How to handle hangxiety

Whether it’s festival blues, a work party gone wild, or a weekend spent in goblin mode – here’s how to beat off the post-alcohol fear

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Whether it’s festival blues, a work party gone wild, or a weekend spent in goblin mode – here’s how to beat off the post-alcohol fear

By Alice Crossley28 Jun 2022
4 mins read time
4 mins read time

When 23-year-old Alexa Jay went out for a few drinks to celebrate her roommate’s promotion, she had a night she describes as “perfect and so much fun”. But when she woke up the next day, Alexa “felt dreadful”. Her heart was beating fast and her mind was racing; she was experiencing hangxiety.

Hangxiety (hangover anxiety) — also known as ‘beer fear’ or the ‘Sunday scaries’ — is the feeling of anxiousness and paranoia that sometimes follows drinking alcohol. “When I think about the night before it would make me cringe and make my stomach drop like I’m on a roller coaster,” explains Alexa, “mentally I spiral, I think that all my friends hate me and that I’m the worst person ever.”

We’ve all been there; waking up with a pounding headache and that compulsion to check your messages and Instagram stories in case you’ve done something embarrassing or text your friends an irrational, “are you annoyed at me?” message.

“Alcohol has the ability to disrupt our neurotransmitters – the chemical hormones in the brain that control our emotions such as serotonin and dopamine – leaving us feeling blue, anxious and moody,” explains registered nutritional therapist Alice Mackintosh.

In addition to this serotonin crash, Alice explains that the high sugar content in many alcoholic drinks can wreak havoc with our blood sugar levels, in turn disturbing our sleep and making us wake up earlier, which can often mean the body produces more cortisol, something that, for many, can lead to anxiety.

“Alcohol is also an anti-nutrient, meaning our bodies use up important nutrients when we break it down and remove it. Lower levels of B vitamins and magnesium in particular can lead to increased anxiety for some people too,” she says.

“I get that classic overwhelming sense of doom that’s impossible to shake”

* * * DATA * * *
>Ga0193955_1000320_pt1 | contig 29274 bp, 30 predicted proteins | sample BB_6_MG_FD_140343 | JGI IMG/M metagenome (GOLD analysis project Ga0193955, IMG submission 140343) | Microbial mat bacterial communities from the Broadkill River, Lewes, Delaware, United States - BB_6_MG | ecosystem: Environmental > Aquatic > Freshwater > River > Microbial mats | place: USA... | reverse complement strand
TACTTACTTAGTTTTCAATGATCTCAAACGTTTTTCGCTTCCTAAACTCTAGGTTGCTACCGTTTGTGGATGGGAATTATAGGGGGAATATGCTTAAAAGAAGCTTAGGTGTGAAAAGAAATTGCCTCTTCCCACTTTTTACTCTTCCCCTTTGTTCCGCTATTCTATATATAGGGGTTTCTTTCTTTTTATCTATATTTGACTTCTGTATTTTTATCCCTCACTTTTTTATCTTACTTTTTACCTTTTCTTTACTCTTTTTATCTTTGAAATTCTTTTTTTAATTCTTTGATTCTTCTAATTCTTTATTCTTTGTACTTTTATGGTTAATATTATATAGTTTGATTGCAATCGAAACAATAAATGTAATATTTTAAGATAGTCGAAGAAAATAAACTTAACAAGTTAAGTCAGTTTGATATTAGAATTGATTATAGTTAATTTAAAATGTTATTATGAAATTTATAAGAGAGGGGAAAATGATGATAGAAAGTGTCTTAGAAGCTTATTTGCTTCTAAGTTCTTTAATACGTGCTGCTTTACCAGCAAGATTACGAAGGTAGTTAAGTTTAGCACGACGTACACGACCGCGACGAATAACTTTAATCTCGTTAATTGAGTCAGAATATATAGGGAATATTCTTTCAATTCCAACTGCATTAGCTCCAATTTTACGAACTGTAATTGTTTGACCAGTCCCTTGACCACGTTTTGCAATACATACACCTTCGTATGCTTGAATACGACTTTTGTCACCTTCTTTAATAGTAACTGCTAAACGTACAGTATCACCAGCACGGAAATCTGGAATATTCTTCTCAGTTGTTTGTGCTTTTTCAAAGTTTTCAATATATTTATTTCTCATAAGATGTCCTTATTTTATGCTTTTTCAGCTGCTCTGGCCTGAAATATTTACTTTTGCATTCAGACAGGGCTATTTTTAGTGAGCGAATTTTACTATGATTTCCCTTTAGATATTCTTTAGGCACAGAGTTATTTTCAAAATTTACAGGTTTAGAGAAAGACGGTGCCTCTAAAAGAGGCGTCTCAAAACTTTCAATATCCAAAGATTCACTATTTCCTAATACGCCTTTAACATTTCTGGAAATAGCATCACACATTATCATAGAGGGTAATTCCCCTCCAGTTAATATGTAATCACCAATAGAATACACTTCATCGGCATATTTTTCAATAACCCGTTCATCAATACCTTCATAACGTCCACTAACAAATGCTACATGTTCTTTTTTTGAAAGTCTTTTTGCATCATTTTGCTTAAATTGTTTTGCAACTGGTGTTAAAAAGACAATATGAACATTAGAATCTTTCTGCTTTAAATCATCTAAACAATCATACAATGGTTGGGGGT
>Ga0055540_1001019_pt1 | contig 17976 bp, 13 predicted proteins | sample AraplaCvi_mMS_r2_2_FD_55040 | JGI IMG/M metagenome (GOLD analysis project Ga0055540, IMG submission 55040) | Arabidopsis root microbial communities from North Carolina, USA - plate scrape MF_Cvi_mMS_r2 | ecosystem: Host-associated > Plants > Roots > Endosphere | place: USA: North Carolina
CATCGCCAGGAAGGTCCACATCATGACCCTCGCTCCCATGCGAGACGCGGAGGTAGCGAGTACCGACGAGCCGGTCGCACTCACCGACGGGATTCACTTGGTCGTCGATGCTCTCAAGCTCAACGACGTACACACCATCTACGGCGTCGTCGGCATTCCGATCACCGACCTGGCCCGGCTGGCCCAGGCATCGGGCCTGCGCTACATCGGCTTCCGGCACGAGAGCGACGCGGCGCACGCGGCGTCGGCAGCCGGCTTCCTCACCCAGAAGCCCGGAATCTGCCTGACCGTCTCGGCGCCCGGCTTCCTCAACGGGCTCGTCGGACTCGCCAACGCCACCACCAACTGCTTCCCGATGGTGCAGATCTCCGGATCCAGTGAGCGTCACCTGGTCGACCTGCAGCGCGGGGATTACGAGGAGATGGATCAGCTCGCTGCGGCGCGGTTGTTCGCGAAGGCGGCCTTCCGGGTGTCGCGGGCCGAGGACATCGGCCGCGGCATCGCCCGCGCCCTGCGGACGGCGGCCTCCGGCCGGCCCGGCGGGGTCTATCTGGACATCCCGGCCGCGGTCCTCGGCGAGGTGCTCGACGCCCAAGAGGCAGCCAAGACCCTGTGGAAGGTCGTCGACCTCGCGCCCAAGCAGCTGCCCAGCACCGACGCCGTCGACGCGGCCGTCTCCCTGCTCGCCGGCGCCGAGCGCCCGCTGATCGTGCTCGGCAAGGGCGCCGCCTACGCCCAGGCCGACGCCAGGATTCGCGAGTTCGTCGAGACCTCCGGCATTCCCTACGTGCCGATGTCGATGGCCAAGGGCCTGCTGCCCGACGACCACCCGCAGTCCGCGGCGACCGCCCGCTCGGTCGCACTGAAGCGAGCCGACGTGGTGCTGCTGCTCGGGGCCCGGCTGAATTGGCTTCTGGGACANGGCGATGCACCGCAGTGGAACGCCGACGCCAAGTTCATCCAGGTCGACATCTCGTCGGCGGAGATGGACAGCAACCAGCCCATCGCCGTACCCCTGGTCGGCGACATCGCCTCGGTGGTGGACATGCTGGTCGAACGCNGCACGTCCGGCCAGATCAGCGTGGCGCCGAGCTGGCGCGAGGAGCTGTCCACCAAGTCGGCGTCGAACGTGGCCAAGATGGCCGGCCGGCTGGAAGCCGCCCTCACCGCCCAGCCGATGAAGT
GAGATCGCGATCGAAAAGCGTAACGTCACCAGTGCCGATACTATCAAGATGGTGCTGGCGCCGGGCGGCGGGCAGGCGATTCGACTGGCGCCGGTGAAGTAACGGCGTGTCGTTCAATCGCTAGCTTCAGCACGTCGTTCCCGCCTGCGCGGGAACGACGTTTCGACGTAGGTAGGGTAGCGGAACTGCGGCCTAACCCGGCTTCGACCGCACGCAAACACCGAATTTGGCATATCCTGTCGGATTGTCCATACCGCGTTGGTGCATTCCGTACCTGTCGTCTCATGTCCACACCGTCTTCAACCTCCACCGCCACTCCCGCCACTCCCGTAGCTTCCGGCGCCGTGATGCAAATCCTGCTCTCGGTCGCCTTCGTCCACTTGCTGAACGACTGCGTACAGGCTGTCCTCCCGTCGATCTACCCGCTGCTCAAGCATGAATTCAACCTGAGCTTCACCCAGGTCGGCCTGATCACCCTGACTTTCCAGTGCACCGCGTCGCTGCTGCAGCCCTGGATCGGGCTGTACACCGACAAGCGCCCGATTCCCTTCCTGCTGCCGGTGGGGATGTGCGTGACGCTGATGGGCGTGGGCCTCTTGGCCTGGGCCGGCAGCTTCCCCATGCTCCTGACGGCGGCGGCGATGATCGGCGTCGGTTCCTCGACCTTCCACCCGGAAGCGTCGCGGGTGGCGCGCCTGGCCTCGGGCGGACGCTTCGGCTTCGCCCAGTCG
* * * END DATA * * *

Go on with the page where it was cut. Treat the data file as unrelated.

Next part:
Studies suggest hangxiety affects around 12 percent of people, but anecdotally, especially amongst Millennials and Gen-Z, the reality seems to be much higher.

Over the last few years, whenever 27-year-old Tori Crowther drinks more than a glass or two her hangxiety leads to a “super intense anxiety attack” the next day. “I lose all ability to function, I’ve had intense hyperventilation and it’s taken me days to recover. I get that classic overwhelming sense of doom that’s impossible to shake,” she says.

“When your body is processing the alcohol and the alcohol is leaving your system, you’re going through a form of withdrawal that can take several hours and depend on body mass, age, gender and other factors,” explains psychotherapist Lucy Beresford. “And whatever anxiety you might have had before you started drinking is amplified.” This mix of pre-existing anxieties and varying genetic tolerance to alcohol could explain why some people, like Tori, experience more severe hangxiety than others.

Lucy’s top tips for managing and minimising hangxiety include hydration; “consider alternating an alcoholic drink with water and drink some water before bed”, eating; “eat before you go out drinking so you’re not drinking on an empty stomach, this can sometimes make you less inclined to drink so much if you’re already full. Once you have finished drinking, try to have something that will soak the alcohol up such as a bacon sandwich or pasta”, moderating your drinking; “being less likely to remember your actions can compound your anxiety,” and, most importantly, talking to friends and the people you were out with to calm any irrational thoughts.

Despite our best intentions, there will still be those nights where any sensible hangover damage control goes out the window and the morning arrives with relentless hangxiety in tow. At this point, turn #hangxiety on TikTok which has 46.3 million views and is filled with videos of people offering advice to others experiencing hangxiety or sharing their own struggles and vowing to never drink again.

“It’s totally normal to feel this way after a night of drinking. Alcohol is a depressant!”

One such video, posted by 25-year-old Brandon Edelman, describes his ‘rules for hangxiety’ including; “You’re not a bad person for having a good time”, “The people you were with were likely also drunk”, and “Get out of your head! Talk to your besties.” The video has been liked over 72,000 times and many of the comments read “needed this”.

“Most of my content on TikTok centres around nightlife and drinking culture, so I just wanted to be honest with them about what hangxiety is like,” explains Brandon, who has been experiencing hangxiety since his early 20s. “It’s totally normal to feel this way after a night of drinking,” he says, “alcohol is a depressant!”

Hangxiety might be impossible to avoid sometimes but surround yourself with people you feel comfortable and safe drinking with, try not to drink too much and get some food and water down you if you can. But most importantly, remember you were never as embarrassing as you think and you're definitely not the only one feeling like this.